FAA is trying to determine what caused a system failure at a major US ATC center over the weekend, causing hundreds of flights to be delayed or cancelled.

The problem occurred at FAA’s center in Leesburg, Virginia, close to Washington Dulles International Airport. Washington National and Baltimore Washington International airports were the worst affected, with reportedly about 25% of flights in and out of those airports delayed or cancelled Saturday, Aug. 15. Dulles, New York JFK and New York LaGuardia were also affected.

Although the ATC system was restored late Saturday afternoon, delays continued through the weekend as airlines worked to reinstate service.

FAA tweeted that the problem was caused by “an FAA automation system that experienced problems” and then tweeted that “FAA is continuing root cause analysis to determine what caused the problem & is working closely w/airlines to minimize impacts to travelers.”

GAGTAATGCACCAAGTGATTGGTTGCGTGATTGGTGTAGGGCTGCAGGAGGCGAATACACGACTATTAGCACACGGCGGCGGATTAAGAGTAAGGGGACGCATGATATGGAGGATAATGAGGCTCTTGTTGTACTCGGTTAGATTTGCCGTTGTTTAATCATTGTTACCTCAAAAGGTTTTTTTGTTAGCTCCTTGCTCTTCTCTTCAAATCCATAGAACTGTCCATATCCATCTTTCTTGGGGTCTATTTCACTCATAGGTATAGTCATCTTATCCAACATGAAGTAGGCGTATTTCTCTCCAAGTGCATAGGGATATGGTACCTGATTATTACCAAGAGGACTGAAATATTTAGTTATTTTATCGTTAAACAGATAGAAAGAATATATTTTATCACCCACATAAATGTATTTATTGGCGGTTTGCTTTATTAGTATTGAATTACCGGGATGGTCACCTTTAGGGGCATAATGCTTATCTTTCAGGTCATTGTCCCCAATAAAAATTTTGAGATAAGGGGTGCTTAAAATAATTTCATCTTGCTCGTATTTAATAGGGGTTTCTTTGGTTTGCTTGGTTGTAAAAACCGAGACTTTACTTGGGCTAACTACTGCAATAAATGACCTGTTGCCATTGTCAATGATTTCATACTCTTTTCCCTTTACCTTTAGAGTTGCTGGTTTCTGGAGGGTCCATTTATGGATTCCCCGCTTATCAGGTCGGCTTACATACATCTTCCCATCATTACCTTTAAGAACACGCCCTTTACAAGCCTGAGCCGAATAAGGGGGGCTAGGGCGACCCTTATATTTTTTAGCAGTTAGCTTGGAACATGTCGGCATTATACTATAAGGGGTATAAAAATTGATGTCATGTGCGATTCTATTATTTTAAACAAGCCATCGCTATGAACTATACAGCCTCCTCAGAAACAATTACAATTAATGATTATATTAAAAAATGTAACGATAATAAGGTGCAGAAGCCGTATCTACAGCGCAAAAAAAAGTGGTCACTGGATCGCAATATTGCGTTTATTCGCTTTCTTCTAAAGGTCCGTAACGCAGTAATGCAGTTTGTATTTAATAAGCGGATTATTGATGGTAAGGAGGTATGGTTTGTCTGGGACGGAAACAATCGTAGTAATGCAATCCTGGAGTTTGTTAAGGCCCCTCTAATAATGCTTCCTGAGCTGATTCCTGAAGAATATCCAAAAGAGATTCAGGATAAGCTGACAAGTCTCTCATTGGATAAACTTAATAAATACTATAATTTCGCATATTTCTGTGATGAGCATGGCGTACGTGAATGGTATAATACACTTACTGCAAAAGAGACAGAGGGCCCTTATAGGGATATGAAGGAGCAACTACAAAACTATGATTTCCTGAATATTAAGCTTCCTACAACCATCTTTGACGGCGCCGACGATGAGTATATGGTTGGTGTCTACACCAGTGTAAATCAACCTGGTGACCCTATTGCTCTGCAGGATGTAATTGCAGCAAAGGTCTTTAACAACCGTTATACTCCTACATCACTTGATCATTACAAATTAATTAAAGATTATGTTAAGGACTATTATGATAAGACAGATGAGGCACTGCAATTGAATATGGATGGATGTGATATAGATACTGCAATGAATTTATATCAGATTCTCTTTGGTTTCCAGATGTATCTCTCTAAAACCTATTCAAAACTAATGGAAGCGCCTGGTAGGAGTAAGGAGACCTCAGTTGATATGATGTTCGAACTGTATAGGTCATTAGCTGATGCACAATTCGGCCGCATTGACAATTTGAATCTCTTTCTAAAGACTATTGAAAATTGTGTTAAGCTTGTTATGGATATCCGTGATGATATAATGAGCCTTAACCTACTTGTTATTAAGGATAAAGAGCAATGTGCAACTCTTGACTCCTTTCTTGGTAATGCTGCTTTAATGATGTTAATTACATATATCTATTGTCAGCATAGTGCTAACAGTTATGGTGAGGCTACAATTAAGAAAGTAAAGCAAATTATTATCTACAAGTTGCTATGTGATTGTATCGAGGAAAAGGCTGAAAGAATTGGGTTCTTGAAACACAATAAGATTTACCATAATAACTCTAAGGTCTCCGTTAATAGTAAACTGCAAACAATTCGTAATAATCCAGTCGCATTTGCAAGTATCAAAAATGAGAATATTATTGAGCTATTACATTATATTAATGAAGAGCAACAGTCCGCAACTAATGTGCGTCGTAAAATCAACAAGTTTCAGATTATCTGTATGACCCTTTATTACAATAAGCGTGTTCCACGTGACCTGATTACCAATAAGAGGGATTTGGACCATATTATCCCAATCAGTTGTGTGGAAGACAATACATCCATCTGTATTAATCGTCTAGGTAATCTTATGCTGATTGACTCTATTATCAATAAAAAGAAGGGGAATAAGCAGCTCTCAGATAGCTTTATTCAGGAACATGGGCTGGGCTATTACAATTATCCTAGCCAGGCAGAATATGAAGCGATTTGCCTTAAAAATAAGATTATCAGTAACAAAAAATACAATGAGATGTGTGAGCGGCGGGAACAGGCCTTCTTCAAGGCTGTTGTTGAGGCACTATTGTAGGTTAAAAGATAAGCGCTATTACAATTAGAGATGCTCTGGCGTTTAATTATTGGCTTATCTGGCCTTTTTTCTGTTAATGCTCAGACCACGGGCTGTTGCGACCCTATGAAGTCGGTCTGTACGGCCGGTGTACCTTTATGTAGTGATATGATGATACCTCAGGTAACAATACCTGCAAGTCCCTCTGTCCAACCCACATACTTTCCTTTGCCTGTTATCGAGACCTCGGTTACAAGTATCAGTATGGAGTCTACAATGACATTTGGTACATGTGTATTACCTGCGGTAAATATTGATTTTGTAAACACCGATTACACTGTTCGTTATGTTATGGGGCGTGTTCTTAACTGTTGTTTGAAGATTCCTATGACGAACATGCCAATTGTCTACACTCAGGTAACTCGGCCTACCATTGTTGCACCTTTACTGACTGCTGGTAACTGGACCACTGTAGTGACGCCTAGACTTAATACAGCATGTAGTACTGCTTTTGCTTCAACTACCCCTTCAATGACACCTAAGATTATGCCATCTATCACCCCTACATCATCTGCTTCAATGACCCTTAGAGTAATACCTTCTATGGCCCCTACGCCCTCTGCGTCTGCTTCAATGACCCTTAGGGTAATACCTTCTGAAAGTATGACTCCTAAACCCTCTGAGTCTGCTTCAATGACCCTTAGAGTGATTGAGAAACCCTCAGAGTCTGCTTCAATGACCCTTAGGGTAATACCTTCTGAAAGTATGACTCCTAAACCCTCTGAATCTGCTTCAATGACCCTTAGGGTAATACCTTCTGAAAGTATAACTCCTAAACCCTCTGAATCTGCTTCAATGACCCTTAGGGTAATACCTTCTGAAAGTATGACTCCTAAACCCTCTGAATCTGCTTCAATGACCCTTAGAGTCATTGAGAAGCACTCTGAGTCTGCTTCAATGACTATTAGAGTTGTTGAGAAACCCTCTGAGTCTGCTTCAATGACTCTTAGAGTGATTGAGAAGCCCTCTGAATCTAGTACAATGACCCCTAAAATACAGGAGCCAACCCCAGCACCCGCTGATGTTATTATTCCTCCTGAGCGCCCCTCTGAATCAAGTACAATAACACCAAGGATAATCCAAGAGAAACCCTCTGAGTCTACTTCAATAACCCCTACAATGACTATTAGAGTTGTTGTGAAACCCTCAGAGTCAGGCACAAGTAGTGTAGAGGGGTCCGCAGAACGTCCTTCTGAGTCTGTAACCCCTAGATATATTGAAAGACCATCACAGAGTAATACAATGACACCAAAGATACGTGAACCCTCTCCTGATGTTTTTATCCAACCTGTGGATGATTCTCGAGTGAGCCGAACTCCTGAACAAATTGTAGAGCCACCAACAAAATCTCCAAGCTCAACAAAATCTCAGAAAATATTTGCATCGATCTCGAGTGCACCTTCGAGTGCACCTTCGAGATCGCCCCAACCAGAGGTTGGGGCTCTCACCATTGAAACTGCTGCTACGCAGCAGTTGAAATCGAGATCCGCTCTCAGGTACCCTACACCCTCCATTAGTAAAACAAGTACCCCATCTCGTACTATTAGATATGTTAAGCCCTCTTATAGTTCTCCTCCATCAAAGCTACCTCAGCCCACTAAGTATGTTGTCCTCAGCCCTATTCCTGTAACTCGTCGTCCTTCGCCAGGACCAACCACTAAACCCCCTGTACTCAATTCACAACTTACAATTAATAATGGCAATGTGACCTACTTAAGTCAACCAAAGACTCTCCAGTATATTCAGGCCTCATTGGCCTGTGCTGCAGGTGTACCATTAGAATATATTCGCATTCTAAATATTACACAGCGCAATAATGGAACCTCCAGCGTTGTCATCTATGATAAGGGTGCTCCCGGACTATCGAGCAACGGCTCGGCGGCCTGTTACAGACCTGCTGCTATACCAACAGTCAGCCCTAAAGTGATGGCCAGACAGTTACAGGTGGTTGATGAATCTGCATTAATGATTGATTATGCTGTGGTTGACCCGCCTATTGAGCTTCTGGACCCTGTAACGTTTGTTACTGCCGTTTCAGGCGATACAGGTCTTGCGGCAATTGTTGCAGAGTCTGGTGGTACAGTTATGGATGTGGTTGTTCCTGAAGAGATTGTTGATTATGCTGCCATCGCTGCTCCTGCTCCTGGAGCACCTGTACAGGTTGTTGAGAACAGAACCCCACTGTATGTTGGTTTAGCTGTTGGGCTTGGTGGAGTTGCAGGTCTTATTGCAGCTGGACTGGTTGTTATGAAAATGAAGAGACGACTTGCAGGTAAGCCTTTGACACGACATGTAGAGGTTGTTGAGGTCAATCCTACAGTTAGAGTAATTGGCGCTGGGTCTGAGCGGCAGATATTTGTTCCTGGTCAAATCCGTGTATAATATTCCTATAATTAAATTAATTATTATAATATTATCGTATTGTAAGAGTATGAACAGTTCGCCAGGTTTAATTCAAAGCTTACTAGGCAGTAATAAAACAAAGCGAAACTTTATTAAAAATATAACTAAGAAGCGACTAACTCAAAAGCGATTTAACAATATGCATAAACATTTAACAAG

On Sunday, Aug. 16, the agency tweeted that all air traffic operations were back to normal, but gave no details on what had caused the system to fail.

Although no connection was made with the system failure, FAA at the end of April completed the replacement of its En Route Host computer system that managed traffic in US airspace. The new system, known as the En Route Automation Modernization (ERAM) system and provided by Lockheed Martin, now manages traffic in US airspace at all 20 of FAA’s en route ATC centers.